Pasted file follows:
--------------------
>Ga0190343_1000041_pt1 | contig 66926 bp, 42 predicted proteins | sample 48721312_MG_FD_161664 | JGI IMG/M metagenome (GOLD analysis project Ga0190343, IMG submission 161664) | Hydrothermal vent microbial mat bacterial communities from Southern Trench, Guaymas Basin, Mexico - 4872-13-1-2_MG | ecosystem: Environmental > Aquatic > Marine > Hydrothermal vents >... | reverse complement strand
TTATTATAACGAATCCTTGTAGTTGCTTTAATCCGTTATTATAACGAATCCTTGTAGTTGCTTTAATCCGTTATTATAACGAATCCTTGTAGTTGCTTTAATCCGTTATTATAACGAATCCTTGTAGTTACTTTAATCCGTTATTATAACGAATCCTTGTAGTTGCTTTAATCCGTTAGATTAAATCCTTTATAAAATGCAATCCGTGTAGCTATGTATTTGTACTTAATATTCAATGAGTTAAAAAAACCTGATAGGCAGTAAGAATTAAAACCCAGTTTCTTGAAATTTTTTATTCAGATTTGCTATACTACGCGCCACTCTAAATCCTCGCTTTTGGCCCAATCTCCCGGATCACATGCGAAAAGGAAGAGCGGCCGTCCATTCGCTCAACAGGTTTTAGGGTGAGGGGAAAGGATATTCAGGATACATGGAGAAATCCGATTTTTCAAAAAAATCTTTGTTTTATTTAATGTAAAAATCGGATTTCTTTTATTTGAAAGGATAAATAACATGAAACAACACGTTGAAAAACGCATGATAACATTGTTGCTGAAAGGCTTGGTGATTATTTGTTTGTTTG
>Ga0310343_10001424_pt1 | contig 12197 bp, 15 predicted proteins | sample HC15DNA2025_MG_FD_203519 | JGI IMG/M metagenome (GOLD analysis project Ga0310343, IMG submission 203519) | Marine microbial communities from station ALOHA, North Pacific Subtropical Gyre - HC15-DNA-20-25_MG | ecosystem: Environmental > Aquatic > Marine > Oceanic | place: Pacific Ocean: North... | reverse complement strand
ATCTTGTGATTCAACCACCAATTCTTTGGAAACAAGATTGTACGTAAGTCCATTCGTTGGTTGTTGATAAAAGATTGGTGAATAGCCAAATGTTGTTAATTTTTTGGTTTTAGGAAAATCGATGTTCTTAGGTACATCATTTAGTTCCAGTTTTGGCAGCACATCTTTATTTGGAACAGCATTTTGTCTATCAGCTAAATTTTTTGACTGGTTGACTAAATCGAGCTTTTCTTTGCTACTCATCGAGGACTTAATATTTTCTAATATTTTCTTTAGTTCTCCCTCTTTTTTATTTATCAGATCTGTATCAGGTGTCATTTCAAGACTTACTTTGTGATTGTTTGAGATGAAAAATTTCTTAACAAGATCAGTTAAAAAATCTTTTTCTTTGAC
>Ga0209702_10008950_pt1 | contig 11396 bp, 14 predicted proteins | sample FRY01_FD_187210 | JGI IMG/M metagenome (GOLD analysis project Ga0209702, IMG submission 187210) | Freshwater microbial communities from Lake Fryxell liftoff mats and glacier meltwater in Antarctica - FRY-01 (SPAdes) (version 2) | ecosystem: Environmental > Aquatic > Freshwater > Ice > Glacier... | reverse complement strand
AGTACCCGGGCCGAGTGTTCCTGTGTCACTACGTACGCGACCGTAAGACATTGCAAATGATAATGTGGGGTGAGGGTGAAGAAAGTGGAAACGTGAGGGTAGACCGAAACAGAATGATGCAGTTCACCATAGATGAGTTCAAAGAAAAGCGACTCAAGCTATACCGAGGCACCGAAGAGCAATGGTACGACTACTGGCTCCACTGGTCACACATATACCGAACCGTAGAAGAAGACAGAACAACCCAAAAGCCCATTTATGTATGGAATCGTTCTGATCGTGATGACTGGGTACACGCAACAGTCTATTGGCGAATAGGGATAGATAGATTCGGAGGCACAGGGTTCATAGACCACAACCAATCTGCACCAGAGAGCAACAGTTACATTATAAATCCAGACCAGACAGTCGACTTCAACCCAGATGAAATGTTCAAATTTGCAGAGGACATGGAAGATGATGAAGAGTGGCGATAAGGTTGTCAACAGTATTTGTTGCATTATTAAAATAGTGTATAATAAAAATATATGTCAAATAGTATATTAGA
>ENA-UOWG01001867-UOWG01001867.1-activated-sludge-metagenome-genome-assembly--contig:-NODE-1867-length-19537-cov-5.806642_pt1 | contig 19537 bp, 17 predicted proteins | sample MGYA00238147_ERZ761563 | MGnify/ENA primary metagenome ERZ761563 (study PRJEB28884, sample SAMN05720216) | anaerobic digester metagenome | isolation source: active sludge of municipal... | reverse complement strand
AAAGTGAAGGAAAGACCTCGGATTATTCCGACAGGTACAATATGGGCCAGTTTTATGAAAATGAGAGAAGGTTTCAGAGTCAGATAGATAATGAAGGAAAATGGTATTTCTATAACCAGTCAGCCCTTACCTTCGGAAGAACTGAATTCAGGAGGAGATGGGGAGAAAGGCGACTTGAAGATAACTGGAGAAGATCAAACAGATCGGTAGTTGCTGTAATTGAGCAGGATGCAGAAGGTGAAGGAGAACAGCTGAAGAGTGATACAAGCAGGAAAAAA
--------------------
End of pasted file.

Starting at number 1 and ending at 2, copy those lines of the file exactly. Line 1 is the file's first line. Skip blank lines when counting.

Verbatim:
>Ga0190343_1000041_pt1 | contig 66926 bp, 42 predicted proteins | sample 48721312_MG_FD_161664 | JGI IMG/M metagenome (GOLD analysis project Ga0190343, IMG submission 161664) | Hydrothermal vent microbial mat bacterial communities from Southern Trench, Guaymas Basin, Mexico - 4872-13-1-2_MG | ecosystem: Environmental > Aquatic > Marine > Hydrothermal vents >... | reverse complement strand
TTATTATAACGAATCCTTGTAGTTGCTTTAATCCGTTATTATAACGAATCCTTGTAGTTGCTTTAATCCGTTATTATAACGAATCCTTGTAGTTGCTTTAATCCGTTATTATAACGAATCCTTGTAGTTACTTTAATCCGTTATTATAACGAATCCTTGTAGTTGCTTTAATCCGTTAGATTAAATCCTTTATAAAATGCAATCCGTGTAGCTATGTATTTGTACTTAATATTCAATGAGTTAAAAAAACCTGATAGGCAGTAAGAATTAAAACCCAGTTTCTTGAAATTTTTTATTCAGATTTGCTATACTACGCGCCACTCTAAATCCTCGCTTTTGGCCCAATCTCCCGGATCACATGCGAAAAGGAAGAGCGGCCGTCCATTCGCTCAACAGGTTTTAGGGTGAGGGGAAAGGATATTCAGGATACATGGAGAAATCCGATTTTTCAAAAAAATCTTTGTTTTATTTAATGTAAAAATCGGATTTCTTTTATTTGAAAGGATAAATAACATGAAACAACACGTTGAAAAACGCATGATAACATTGTTGCTGAAAGGCTTGGTGATTATTTGTTTGTTTG